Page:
((long)(b) - (long)(a) < 0))
#define time_before(a,b)	time_after(b,a)

#define time_after_eq(a,b)	\
	(typecheck(unsigned long, a) && \
	 typecheck(unsigned long, b) && \
	 ((long)(a) - (long)(b) >= 0))
#define time_before_eq(a,b)	time_after_eq(b,a)

/*
 * Have the 32 bit jiffies value wrap 5 minutes after boot
 * so jiffies wrap bugs show up earlier.
 */
#define INITIAL_JIFFIES ((unsigned long)(unsigned int) (-300*HZ))

/*
 * Change timeval to jiffies, trying to avoid the
 * most obvious overflows..
 *
 * And some not so obvious.
 *
 * Note that we don't want to return MAX_LONG, because
 * for various timeout reasons we often end up having
 * to wait "jiffies+1" in order to guarantee that we wait
 * at _least_ "jiffies" - so "jiffies+1" had better still
 * be positive.
 */
#define MAX_JIFFY_OFFSET ((~0UL >> 1)-1)

/*
 * We want to do realistic conversions of time so we need to use the same
 * values the update wall clock code uses as the jiffies size.  This value
 * is: TICK_NSEC (which is defined in timex.h).  This
 * is a constant and is in nanoseconds.  We will used scaled math
 * with a set of scales defined here as SEC_JIFFIE_SC,  USEC_JIFFIE_SC and
 * NSEC_JIFFIE_SC.  Note that these defines contain nothing but
 * constants and so are computed at compile time.  SHIFT_HZ (computed in
 * timex.h) adjusts the scaling for different HZ values.

 * Scaled math???  What is that?
 *
 * Scaled math is a way to do integer math on values that would,
 * otherwise, either overflow, underflow, or cause undesired div
 * instructions to appear in the execution path.  In short, we "scale"
 * up the operands so they take more bits (more precision, less
 * underflow), do the desired operation and then "scale" the result back
 * by the same amount.  If we do the scaling by shifting we avoid the
 * costly mpy and the dastardly div instructions.

 * Suppose, for example, we want to convert from seconds to jiffies
 * where jiffies is defined in nanoseconds as NSEC_PER_JIFFIE.  The
 * simple math is: jiff = (sec * NSEC_PER_SEC) / NSEC_PER_JIFFIE; We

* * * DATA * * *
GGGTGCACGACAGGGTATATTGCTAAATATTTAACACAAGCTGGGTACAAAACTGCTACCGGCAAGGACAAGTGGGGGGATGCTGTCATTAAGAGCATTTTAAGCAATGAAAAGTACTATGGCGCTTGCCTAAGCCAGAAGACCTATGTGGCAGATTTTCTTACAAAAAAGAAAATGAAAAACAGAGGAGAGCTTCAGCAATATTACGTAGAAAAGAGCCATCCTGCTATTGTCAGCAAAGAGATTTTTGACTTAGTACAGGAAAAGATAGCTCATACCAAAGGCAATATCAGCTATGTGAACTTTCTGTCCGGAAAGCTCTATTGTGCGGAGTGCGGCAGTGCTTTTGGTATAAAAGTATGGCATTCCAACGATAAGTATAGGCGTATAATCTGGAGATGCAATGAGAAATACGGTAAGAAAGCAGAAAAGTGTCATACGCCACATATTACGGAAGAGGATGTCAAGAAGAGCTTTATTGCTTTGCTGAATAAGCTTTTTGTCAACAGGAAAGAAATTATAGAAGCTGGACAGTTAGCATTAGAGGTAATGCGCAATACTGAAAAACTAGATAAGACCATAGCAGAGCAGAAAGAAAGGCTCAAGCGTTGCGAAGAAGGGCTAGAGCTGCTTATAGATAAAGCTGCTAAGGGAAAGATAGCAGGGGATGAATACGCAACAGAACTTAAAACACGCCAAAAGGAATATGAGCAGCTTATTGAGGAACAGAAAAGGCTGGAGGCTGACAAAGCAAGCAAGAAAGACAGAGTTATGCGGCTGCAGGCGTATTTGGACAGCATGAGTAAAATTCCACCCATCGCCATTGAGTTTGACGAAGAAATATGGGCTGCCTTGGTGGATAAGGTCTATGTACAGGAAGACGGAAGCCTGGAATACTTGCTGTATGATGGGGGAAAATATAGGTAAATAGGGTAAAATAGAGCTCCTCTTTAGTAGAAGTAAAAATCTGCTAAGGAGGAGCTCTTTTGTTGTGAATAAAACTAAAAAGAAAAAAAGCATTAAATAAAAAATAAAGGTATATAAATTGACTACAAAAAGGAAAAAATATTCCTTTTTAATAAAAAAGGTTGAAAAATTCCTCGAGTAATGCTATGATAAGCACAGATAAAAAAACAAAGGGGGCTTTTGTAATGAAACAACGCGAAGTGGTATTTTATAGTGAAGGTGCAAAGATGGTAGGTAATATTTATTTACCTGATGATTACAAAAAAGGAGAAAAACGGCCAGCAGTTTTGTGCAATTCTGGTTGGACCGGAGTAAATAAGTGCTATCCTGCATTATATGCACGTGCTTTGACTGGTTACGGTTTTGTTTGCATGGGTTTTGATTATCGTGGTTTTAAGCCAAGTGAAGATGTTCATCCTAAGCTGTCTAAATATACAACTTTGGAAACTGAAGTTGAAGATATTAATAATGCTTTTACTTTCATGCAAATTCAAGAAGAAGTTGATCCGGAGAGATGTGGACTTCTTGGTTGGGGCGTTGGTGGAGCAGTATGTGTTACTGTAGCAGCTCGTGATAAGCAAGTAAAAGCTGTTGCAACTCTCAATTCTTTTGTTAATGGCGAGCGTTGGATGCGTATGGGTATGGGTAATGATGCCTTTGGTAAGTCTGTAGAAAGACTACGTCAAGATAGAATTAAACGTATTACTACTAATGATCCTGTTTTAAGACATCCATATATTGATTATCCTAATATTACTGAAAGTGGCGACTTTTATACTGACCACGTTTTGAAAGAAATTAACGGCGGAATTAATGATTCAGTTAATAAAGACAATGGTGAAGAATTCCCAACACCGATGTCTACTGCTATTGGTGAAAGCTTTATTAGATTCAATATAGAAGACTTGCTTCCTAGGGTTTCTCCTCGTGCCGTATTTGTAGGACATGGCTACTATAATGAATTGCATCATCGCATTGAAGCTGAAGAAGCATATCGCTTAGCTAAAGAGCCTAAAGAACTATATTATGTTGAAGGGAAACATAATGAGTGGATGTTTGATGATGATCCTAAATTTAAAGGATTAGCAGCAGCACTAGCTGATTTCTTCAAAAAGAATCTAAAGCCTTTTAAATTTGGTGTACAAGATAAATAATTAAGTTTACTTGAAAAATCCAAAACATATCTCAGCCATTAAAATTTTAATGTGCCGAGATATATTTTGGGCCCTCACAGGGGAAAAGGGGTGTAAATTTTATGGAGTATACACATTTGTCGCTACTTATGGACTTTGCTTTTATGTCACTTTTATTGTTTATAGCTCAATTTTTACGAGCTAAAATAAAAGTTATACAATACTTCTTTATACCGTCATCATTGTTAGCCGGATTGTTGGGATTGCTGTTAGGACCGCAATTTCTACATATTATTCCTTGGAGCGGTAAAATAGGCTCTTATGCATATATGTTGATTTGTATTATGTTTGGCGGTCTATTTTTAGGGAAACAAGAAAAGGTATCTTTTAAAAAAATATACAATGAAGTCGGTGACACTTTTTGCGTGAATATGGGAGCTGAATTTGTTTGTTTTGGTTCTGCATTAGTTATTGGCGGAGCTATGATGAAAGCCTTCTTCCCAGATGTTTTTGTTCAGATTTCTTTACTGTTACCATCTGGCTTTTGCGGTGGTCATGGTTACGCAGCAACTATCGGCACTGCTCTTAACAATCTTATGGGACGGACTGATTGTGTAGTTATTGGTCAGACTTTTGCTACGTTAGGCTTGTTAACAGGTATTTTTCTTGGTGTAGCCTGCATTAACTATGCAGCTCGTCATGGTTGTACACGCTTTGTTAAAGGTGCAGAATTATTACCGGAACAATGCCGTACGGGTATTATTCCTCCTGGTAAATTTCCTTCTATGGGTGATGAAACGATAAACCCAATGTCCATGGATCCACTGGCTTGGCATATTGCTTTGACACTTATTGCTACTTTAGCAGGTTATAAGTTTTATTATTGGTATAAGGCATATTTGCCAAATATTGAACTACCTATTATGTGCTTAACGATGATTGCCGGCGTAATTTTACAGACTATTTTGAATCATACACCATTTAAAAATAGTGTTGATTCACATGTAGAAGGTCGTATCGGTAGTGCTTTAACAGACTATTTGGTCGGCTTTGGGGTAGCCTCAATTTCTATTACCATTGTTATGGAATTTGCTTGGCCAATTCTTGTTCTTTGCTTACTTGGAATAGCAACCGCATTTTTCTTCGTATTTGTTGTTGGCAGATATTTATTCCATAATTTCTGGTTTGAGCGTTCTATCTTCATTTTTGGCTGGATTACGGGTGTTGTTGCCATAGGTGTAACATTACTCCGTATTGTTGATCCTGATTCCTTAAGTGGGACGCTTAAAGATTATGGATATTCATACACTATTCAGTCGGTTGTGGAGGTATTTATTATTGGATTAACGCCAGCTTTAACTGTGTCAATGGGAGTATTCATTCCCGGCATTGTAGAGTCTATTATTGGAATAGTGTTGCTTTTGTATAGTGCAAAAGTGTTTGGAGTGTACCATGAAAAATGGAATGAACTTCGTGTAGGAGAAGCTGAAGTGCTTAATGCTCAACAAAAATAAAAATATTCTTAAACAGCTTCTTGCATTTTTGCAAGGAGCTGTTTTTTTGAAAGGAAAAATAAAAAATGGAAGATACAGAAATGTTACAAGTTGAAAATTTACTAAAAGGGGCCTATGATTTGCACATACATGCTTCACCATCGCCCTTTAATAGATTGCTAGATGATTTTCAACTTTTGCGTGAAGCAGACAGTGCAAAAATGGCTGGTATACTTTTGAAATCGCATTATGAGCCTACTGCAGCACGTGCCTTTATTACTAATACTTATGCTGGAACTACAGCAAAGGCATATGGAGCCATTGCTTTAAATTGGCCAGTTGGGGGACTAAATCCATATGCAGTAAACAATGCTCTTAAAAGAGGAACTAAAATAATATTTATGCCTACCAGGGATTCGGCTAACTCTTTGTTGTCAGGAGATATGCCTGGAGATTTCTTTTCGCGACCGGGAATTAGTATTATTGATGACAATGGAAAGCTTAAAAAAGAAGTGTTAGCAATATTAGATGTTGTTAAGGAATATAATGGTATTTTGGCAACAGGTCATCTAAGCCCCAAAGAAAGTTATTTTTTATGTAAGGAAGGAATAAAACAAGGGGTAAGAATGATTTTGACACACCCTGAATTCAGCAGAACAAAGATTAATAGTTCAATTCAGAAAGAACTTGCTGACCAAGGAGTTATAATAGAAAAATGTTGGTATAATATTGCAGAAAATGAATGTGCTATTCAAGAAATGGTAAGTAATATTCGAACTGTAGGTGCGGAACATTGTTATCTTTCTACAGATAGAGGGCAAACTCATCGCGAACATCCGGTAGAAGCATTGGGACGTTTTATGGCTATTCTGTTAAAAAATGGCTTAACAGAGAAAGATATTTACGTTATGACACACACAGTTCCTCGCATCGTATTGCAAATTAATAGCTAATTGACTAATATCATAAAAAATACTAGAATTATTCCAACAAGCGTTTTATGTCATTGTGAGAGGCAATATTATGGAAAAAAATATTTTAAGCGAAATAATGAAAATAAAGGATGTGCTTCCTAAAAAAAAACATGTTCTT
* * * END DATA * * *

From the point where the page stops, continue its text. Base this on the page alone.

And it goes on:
* observe that (NSEC_PER_SEC / NSEC_PER_JIFFIE) is a constant which we
 * might calculate at compile time, however, the result will only have
 * about 3-4 bits of precision (less for smaller values of HZ).
 *
 * So, we scale as follows:
 * jiff = (sec) * (NSEC_PER_SEC / NSEC_PER_JIFFIE);
 * jiff = ((sec) * ((NSEC_PER_SEC * SCALE)/ NSEC_PER_JIFFIE)) / SCALE;
 * Then we make SCALE a power of two so:
 * jiff = ((sec) * ((NSEC_PER_SEC << SCALE)/ NSEC_PER_JIFFIE)) >> SCALE;
 * Now we define:
 * #define SEC_CONV = ((NSEC_PER_SEC << SCALE)/ NSEC_PER_JIFFIE))
 * jiff = (sec * SEC_CONV) >> SCALE;
 *
 * Often the math we use will expand beyond 32-bits so we tell C how to
 * do this and pass the 64-bit result of the mpy through the ">> SCALE"
 * which should take the result back to 32-bits.  We want this expansion
 * to capture as much precision as possible.  At the same time we don't
 * want to overflow so we pick the SCALE to avoid this.  In this file,
 * that means using a different scale for each range of HZ values (as
 * defined in timex.h).
 *
 * For those who want to know, gcc will give a 64-bit result from a "*"
 * operator if the result is a long long AND at least one of the
 * operands is cast to long long (usually just prior to the "*" so as
 * not to confuse it into thinking it really has a 64-bit operand,
 * which, buy the way, it can do, but it take more code and at least 2
 * mpys).

 * We also need to be aware that one second in nanoseconds is only a
 * couple of bits away from overflowing a 32-bit word, so we MUST use
 * 64-bits to get the full range time in nanoseconds.

 */

/*
 * Here are the scales we will use.  One for seconds, nanoseconds and
 * microseconds.
 *